ALIHIKES
250,000-299,999 SparkPoints 253,425
SparkPoints
 

Edible plants, wildflowers, and In Memoriium

Monday, May 27, 2019

On Saturday, I joined the archaeological Society of Central Oregon on a field trip east of Burns. We traveled to an area used by the Paiute tribe for harvesting edible plants, it was also the site of a root digging camp. It was very interesting to learn about all the edible plants on the high desert plateau, and to have the archaeologist to explain the history of the area. We were able to sample many of the edible roots and tubers.



Members of ASCO and our archeologist guide



Camas



Allium (wild onion)







Bitterroot





Bitterroot is edible just before it blooms.



There are over nine varieties of lomation in this area. We sampled biscuit root and Indian carrot. The archaeologists told us one of the lomation varieties had a little tiny round of brown pellets for the roots; the Paiute name for that lomation translated to deer poop plant.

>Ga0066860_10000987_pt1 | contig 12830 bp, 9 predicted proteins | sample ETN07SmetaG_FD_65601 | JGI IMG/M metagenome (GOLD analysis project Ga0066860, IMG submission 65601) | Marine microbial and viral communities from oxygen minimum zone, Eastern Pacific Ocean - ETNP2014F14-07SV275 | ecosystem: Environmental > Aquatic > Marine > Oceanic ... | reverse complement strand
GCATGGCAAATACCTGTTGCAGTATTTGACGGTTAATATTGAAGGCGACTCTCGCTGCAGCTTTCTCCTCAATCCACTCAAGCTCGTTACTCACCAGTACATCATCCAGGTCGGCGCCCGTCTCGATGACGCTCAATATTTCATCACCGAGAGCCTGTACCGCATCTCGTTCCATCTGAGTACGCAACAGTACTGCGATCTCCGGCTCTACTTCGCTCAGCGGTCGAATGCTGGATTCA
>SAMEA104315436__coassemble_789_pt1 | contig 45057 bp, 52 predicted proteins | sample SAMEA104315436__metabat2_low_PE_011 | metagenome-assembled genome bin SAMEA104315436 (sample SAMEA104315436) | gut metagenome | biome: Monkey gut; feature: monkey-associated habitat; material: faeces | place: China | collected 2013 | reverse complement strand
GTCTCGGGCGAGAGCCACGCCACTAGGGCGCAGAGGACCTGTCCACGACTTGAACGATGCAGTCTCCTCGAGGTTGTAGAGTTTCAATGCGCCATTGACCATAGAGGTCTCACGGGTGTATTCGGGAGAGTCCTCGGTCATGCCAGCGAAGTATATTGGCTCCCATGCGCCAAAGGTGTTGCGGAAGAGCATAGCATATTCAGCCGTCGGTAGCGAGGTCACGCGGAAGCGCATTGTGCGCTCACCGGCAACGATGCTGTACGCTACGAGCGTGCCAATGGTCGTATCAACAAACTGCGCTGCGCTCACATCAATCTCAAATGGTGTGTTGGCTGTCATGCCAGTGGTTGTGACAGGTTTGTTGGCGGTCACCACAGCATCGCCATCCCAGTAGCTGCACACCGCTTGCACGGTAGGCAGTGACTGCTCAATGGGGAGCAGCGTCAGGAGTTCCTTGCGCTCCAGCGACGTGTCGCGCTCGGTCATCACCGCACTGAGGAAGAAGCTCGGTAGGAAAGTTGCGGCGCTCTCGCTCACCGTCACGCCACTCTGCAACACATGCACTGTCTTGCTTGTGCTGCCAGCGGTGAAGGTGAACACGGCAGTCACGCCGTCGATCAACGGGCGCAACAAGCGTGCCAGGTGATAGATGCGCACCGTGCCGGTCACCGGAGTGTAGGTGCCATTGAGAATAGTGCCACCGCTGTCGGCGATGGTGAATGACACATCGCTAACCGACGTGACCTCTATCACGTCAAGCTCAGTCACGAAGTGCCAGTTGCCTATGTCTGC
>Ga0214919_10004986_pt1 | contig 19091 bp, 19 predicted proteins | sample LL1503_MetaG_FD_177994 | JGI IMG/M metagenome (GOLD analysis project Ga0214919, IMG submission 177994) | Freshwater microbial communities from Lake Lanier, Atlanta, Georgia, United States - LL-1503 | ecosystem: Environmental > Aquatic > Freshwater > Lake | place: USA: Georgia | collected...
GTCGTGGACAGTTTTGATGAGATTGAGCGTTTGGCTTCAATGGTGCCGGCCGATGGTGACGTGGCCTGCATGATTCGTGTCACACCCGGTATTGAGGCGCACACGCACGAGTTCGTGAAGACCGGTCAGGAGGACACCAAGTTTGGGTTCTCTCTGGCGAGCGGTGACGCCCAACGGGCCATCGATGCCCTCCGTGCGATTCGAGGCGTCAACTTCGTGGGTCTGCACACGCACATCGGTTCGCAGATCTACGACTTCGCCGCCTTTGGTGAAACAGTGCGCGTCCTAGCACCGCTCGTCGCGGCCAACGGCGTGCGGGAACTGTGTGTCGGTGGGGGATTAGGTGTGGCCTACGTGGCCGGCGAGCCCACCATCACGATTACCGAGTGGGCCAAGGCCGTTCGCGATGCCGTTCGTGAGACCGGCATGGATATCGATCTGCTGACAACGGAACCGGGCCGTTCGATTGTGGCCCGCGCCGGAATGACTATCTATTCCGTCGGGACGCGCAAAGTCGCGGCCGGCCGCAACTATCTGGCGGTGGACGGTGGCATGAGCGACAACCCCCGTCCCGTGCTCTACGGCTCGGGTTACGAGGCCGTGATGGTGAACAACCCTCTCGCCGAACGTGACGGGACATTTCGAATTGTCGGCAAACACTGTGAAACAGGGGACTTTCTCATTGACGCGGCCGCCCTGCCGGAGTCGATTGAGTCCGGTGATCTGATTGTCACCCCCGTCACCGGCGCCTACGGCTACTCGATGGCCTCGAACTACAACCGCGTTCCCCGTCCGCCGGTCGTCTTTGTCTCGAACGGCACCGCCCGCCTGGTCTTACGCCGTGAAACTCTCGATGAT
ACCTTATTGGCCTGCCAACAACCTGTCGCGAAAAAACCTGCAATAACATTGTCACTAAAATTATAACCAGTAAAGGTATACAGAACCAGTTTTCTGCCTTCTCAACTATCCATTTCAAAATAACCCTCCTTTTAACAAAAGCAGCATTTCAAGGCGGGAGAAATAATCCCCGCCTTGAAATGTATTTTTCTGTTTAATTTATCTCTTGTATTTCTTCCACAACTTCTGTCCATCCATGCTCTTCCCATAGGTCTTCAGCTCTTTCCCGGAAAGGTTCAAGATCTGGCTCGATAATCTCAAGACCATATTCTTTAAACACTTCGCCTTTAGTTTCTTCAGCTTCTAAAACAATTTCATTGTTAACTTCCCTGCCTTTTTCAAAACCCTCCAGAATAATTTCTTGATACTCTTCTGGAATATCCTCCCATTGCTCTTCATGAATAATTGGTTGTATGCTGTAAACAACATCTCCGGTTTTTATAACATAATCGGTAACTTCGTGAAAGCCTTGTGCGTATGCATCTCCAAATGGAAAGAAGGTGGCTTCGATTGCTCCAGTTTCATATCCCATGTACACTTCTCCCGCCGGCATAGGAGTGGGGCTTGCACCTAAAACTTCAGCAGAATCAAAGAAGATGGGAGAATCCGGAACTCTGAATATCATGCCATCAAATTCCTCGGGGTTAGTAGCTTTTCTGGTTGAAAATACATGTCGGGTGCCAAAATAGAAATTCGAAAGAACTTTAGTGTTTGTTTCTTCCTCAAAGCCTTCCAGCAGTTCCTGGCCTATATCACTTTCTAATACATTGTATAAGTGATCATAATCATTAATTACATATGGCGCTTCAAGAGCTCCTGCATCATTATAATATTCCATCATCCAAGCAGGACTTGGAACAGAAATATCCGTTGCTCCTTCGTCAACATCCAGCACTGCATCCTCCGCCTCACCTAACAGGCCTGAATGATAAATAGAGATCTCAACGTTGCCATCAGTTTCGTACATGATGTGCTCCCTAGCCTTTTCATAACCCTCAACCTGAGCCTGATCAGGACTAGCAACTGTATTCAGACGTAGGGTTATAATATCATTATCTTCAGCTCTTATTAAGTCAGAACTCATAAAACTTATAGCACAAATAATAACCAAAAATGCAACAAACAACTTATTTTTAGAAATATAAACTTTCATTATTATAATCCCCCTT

At the root camp site, we found many artifacts, including obsidian points and flakes, and a metate and mano ( used for grinding roots and grains). This is an archaeological site, so of course we only looked. This site was abandoned when the highway was put in too close.

Mano

.

On Sunday, my friend Hanne and I hiked in the Badlands east of Bend.





We were thrilled to see so many wildflowers blooming.

Larkspur



Dwarf monkeyflower is tiny and prolific, it is a bright fuchsia color.





Phacelia



Sand lily



Desert buckwheat



Tidy-tips



Wallflower



Today is Memorial Day, when we remember the brave men and women who sacrificed so much to serve in the armed forces. I attended a memorial service for my friend Lee, who passed away from a brain aneurysm several weeks ago. He served with honor in the Navy, and was in awarded a medal for his bravery during the evacuation of troops after the fall of Hanoi during the Vietnam war. Lee was a lively and interesting man who loved music and loved his family.







A short memorial sermon was given by a minister who looks like a cross between a hippie and a biker. His words were moving and heartfelt. I later learned that he was Lee’s son-in-law, who felt called to minister to the street gangs in the Portland area. So a good reminder for me to remember to not be judgmental, and that the gospel and words of wisdom can come from many different types of people. Lee’s daughter sang Lee’s favorite gospel song, In The Garden.

This Memorial Day, remembering those who lost their lives to keep us free.






Share This Post With Others
Member Comments About This Blog Post